4 Questions With Food Writer Roshni Bajaj

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4 QUESTIONS WITH FOOD AND TRAVEL WRITER ROSHNI BAJAJ

WORDS BY GENESIA ALVES

Roshni Bajaj is one of the guest speakers at the Gather event organised by BARO, Bombay Perfumery, and Paper Planes on July 15. The event, amongst other things, also celebrates the release of the new issue of Gather Journal (an independently published food magazine), a copy of which can be purchased from here.

TCS: When did you realise you were passionate about food and nutrition and flavour?

RB: I was 20 and I’d recently moved away from my parents and my large joint family – I’d left Bombay for Pune to do my post-graduate in mass communications. I had my own kitchen for the first time in my life. (Our family cook in Bombay would openly sneer at me if I as much as tried to knead dough at home.)

My folks would visit a couple of times each month, and I would plan and cook (what I thought were) elaborate meals for them. That’s when I found that cooking makes me happy, and cooking for people I care about, even more so. I didn’t have a dining table, so we’d sit on the floor of my studio and eat fun, slightly fancy food.

Nutrition is not the focus of my cooking as much as balance is, so I try to see that my meals contain a little bit of everything – carbs, protein, fat, veggies in many colours, and a variety of flavours, textures, and temperatures.

TCS: Baking or cooking, which do you prefer and why?

RB: Definitely cooking, because I’m more familiar with it, because I have always done more of it, because I feel more confident when I am cooking, and not so much when I am baking. In culinary school, the excessive precision of pastry class would make me nervous. Also, my taste preferences veer more towards the savoury, tangy, and spicy flavours. I have an almost non-existent sweet tooth. ­­I do enjoy baking occasionally, and I hope to have some mastery over it eventually. For me everyday cooking is cooking on a stove top; baking is when I am feeling indulgent, when I feel like experimenting without worrying too much about the result. When I pull stuff out of the oven, I’m always curious (and never sure) about how it will turn out.

TCS: Talk to us about the gender imbalances in the kitchen at home and outside. How are roles changing in the making of the everyday family meal or the ones in restaurants, and does gender affect where a cuisine or attitude to cooking is headed?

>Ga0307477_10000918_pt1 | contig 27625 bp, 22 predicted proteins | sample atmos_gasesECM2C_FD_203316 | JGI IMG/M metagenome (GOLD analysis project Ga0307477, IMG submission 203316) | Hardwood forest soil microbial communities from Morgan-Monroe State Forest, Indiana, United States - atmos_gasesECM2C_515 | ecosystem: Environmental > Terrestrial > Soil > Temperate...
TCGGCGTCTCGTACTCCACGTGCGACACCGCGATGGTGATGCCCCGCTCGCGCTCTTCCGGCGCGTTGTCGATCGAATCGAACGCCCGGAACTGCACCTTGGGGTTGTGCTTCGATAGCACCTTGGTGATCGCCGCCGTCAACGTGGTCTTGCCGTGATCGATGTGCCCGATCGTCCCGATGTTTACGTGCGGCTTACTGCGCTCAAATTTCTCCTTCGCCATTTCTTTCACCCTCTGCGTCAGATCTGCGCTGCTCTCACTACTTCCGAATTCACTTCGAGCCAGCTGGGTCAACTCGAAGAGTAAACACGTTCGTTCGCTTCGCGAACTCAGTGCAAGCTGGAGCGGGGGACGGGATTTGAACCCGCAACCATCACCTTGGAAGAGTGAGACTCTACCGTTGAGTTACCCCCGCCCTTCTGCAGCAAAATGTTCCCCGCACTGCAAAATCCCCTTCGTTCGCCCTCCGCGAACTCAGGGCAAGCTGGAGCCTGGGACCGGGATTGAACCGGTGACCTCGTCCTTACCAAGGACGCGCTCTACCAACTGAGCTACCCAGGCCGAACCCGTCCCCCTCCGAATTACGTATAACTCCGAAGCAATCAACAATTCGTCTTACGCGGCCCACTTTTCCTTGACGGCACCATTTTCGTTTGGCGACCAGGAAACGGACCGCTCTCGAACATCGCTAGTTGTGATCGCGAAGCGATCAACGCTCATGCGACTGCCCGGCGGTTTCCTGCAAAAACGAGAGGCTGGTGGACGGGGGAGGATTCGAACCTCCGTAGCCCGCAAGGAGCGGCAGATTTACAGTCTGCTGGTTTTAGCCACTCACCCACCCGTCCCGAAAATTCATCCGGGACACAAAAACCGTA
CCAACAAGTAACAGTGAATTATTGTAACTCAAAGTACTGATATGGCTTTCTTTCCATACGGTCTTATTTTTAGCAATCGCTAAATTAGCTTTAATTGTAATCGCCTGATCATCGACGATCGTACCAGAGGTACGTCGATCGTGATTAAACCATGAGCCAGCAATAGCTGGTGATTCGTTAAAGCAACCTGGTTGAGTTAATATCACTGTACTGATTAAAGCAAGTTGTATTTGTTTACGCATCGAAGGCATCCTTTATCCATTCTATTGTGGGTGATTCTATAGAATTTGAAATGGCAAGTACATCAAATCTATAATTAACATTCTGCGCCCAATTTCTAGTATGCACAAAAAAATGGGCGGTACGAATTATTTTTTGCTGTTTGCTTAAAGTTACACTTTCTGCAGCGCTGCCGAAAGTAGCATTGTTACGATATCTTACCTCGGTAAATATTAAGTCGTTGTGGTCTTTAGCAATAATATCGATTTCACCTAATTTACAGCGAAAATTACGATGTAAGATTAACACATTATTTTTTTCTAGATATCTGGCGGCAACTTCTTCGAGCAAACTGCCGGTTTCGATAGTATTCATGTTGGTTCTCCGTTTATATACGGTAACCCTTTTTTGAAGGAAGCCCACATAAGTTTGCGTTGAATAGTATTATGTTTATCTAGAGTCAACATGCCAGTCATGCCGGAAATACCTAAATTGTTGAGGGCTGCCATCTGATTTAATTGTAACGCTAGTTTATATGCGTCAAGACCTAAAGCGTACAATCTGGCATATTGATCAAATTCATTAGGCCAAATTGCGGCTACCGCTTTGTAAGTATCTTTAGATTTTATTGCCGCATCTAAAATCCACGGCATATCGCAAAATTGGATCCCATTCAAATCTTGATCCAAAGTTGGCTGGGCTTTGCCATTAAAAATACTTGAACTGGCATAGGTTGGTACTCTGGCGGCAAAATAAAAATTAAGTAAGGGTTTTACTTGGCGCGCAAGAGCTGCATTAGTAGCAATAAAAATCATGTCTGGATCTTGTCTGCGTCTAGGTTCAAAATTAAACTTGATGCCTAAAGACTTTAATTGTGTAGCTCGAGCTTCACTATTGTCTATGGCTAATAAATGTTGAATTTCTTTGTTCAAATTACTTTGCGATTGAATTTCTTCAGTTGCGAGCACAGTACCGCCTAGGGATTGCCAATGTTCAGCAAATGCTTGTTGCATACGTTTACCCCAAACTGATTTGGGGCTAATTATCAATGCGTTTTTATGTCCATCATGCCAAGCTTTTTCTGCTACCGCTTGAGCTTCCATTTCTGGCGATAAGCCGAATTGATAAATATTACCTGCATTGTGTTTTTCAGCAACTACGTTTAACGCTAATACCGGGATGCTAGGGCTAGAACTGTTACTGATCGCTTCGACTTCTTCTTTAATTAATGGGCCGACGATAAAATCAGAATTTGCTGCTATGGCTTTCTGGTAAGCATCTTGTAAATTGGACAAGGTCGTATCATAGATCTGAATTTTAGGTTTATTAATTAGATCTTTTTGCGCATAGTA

So far (generalising, of course), we have looked at men as chefs, and women as cooks; professional and home kitchens showcase this imbalance. But I would think this is changing, slowly. Chef Thomas Zacharias takes pride in having several women on his kitchen team at The Bombay Canteen. In the US and in Europe, women chefs especially make sure to have a balanced gender ratio working under them.

It also follows that working in a restaurant kitchen now is considered a career worth having and being proud of, so this attitude should bring more women into professional cooking environments. Restaurant kitchens have become relatively softer, more respectful places. The behaviour that Anthony Bourdain described in Kitchen Confidential isn’t as common any more.

TCS: What are you looking forward to at the Baro event?

RB: I’m excited about Nupur and Paper Planes making Gather available to Indian readers.

I’m really, really keen to hear other food writers and people from the industry talk about their food memories. Food makes us feel all sorts of things, and when people get together and talk about how meals made them feel, I sit down with a notebook so that I can go back home and really dig into topics and ideas that intrigued me. And there are always enough to keep me Googling for weeks.

I’m glad people are going to get a drink before they hear me speak, it makes me a slightly less nervous speaker.

The City Story is media partner for the event.